It is uniquely for a Tablet waterproof as in "drop in a bucket for half an hour", or in my case "coffee spill alert!" On the minus side, that means the ports are sealed by fiddly plastic bits that I hope Sony have tested for durability. The cradle uses contact points to connect. The glass front is a finger grease trap, but this doesn't interfere with vision. The screen has slightly larger pixels than the iPad but not so much as to be noticeable.

The manual... no manual, just a minimal start up guide. Wifi connected easily to my router, and the Support App links to online help pages.
I've never used Android before, this implementation is the reviews say fairly standard. I soon discovered how to delete the free crap and load up some goodies. It comes with 16GB of memory of which I presently have 9GB free.

Apps synchronised easily with their desktop PC counterparts.

Google Maps said it needed a permission switched on to use GPS and that took a while to find:
Settings/Personal/Location services/ON and GPS on
Settings/Accounts/Google/Location Settings/ON
Once activated however, fine. I now know where I am if I step into the garden.

I've only caused the OS to get confused once, losing the Wifi connection, and a reboot cured that.

A built in universal IR remote was easy to set up. It does its best to be quick to use, and for simple changes it is.

Skype. "Better picture" my first video contact reported, "sound keeps fading though." The microphone is on the top edge, I assume a compromise for the front and back cameras, so tilting affects it. Sony have promised a control with the next update.
Lumiya, a gallant attempt at a Second Life Android Viewer, is a dancing bear. It took several minutes for Ori to work out where she was standing! For checking messages, fine.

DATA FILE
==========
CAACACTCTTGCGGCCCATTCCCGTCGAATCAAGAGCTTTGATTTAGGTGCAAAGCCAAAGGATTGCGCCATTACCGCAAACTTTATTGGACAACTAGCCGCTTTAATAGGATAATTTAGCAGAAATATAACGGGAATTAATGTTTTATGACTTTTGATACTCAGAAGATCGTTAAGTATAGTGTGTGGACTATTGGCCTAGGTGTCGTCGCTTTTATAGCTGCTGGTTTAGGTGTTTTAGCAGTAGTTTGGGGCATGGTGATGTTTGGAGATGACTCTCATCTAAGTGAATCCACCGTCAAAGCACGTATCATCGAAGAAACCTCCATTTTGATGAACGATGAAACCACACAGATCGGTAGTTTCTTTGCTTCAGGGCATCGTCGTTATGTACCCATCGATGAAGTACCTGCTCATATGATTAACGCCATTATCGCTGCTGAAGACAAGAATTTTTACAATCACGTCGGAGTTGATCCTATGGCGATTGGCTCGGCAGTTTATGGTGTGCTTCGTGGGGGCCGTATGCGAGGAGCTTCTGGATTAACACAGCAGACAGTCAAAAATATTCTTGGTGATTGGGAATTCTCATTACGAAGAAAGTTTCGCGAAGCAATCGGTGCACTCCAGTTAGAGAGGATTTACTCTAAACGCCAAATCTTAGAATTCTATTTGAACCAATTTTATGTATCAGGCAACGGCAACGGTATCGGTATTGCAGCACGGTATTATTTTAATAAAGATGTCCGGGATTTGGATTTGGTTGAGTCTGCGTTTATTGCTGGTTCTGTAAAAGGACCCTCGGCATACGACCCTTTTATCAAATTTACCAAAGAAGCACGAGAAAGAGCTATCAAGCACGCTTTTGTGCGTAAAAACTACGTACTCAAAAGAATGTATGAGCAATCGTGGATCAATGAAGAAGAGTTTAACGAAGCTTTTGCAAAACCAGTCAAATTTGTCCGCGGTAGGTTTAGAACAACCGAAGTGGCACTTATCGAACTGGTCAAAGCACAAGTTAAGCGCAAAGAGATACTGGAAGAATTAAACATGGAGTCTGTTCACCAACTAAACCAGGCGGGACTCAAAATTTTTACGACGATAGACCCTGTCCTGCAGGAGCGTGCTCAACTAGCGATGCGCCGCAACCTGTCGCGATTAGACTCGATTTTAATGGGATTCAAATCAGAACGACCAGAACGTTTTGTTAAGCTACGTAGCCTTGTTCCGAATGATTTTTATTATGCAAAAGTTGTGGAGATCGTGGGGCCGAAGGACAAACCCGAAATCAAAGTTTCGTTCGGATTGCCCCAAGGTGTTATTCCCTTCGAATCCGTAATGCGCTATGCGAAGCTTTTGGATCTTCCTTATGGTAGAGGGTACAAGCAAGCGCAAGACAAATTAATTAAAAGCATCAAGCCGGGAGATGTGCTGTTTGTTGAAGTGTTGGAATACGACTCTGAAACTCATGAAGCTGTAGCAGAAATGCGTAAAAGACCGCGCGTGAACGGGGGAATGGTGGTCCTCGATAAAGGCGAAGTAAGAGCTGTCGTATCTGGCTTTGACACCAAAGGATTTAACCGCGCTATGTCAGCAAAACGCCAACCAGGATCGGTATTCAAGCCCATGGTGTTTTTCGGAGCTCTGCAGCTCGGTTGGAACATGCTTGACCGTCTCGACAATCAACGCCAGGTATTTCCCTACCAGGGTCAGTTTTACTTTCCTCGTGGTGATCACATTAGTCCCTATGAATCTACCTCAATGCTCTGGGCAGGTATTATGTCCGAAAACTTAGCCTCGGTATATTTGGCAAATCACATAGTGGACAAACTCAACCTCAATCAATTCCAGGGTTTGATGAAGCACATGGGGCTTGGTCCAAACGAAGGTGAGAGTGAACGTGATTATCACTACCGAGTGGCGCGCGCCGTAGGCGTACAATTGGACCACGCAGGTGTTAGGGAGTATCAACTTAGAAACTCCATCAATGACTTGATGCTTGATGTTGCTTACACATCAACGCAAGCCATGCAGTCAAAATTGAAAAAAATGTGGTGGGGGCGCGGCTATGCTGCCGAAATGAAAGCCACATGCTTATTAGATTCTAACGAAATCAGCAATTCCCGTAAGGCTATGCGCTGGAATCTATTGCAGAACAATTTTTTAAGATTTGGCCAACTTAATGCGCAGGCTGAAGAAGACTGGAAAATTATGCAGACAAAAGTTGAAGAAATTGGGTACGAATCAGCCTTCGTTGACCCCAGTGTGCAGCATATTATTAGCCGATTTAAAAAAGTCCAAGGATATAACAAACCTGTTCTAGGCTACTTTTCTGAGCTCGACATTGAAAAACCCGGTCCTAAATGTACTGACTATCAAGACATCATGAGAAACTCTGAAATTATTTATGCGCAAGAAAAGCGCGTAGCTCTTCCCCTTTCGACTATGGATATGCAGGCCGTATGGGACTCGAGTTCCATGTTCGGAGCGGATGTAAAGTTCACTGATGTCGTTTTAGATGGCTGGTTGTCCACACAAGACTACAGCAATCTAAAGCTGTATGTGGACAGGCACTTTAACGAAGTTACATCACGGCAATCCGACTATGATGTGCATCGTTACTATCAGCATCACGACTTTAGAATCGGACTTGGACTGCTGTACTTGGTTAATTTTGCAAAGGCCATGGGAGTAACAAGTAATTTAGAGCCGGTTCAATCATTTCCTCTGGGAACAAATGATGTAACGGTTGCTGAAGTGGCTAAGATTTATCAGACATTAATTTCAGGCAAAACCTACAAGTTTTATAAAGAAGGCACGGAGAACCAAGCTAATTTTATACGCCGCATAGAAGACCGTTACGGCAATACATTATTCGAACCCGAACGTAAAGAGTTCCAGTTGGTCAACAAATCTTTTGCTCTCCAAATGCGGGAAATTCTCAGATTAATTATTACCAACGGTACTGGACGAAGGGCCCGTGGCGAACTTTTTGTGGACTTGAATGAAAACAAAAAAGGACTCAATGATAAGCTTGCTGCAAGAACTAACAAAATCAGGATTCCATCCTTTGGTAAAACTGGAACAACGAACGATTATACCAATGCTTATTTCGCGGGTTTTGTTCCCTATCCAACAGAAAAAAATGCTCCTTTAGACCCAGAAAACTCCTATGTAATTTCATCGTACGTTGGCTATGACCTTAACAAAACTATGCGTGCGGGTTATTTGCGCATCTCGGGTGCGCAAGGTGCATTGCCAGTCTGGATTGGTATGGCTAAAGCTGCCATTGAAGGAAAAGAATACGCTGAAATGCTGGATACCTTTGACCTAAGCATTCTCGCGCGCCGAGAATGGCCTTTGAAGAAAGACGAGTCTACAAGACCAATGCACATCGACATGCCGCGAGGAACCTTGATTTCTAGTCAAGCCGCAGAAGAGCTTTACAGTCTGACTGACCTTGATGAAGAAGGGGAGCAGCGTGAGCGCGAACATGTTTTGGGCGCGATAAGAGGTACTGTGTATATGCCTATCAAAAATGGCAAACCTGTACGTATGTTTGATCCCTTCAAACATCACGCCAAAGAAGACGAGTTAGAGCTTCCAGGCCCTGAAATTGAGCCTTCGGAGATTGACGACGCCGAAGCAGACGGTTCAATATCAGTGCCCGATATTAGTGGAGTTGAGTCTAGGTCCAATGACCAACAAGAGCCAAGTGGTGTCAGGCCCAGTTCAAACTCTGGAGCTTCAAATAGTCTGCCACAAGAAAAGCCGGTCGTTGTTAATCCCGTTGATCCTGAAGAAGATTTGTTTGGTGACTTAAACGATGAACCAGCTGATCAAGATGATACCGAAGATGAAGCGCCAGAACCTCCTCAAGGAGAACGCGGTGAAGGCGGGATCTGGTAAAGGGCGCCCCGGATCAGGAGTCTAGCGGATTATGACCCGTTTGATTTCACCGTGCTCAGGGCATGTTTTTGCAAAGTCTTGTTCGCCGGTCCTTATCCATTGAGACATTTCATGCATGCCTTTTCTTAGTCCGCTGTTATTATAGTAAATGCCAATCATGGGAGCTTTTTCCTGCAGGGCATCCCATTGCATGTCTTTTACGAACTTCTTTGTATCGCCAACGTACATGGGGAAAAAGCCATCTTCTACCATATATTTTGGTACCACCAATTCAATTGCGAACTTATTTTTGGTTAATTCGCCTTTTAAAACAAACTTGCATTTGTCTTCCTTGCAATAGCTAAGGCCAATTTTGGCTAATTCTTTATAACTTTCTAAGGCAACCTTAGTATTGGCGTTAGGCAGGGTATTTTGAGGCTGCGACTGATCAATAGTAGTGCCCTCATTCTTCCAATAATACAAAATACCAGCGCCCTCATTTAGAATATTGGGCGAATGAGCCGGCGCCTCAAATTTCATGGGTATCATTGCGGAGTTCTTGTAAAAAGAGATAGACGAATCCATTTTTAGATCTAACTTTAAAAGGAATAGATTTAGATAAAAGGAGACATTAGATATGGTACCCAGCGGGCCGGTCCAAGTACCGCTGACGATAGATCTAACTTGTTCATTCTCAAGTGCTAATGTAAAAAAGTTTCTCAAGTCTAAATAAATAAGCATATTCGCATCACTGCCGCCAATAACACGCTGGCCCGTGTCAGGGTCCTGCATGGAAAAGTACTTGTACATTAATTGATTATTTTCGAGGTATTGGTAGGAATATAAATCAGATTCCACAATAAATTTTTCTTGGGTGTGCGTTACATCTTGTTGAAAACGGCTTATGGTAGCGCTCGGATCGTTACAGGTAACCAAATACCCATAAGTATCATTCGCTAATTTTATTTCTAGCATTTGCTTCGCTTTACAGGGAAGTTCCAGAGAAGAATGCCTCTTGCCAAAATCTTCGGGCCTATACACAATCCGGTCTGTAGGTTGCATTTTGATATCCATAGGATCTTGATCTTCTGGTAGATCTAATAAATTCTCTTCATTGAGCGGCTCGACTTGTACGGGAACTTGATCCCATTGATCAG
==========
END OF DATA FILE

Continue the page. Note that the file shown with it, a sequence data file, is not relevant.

Office Suite Pro is an Office substitute.
The Google keyboard is for me simpler than the supplied SonyXperia offering. I tried a Bluetooth keyboard but it keeps disconnecting the WiFi.
SynchMe is a simple folder synchroniser.

13 July 2013

Castle in the Cloud

A fairytale castle in Second Life, built for the Relay For Life charity weekend. We all walk round a big course and do silly things - just like in Real Life!

29 June 2013

Tall Ships Race

Today was the Tall Ships Race, one of the Privateers Weekend Events for Second Life's RFL charity drive. Here the winner receives her Trophy on Nepenthe Bridge in Winterfell, the map shows the course around our islands.

Science based websites

Contrary to what Google Search often indicates, there are plenty of good science based websites and blogs. They aren't however dedicated to making money by selling you snake oil and blue sky, so they don't try to get themselves onto that all important first page. Here's a few:

Blog for veggies

Vaccines, fallacies etc

Various nonsenses exposed


What's the harm in pseudoscience?

Alliance for Natural Health

Mostly chemistry

Upbeat stories about how technology can save the planet

24 June 2013

Second tier nonsense

We all know about the quack and fraud industry and its use of the Internet. The front line offenders are regularly debunked and refuted, as Searching on 'mercola fraud' or 'natural news hoax' shows.